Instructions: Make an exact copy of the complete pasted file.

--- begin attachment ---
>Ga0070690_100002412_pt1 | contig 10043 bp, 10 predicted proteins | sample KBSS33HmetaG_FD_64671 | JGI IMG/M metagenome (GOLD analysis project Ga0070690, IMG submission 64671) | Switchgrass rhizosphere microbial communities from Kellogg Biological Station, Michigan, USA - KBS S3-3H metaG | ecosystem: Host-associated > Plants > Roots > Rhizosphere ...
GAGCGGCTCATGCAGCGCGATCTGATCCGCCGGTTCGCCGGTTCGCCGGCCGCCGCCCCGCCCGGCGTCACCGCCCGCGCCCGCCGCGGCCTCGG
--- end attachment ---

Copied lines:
>Ga0070690_100002412_pt1 | contig 10043 bp, 10 predicted proteins | sample KBSS33HmetaG_FD_64671 | JGI IMG/M metagenome (GOLD analysis project Ga0070690, IMG submission 64671) | Switchgrass rhizosphere microbial communities from Kellogg Biological Station, Michigan, USA - KBS S3-3H metaG | ecosystem: Host-associated > Plants > Roots > Rhizosphere ...
GAGCGGCTCATGCAGCGCGATCTGATCCGCCGGTTCGCCGGTTCGCCGGCCGCCGCCCCGCCCGGCGTCACCGCCCGCGCCCGCCGCGGCCTCGG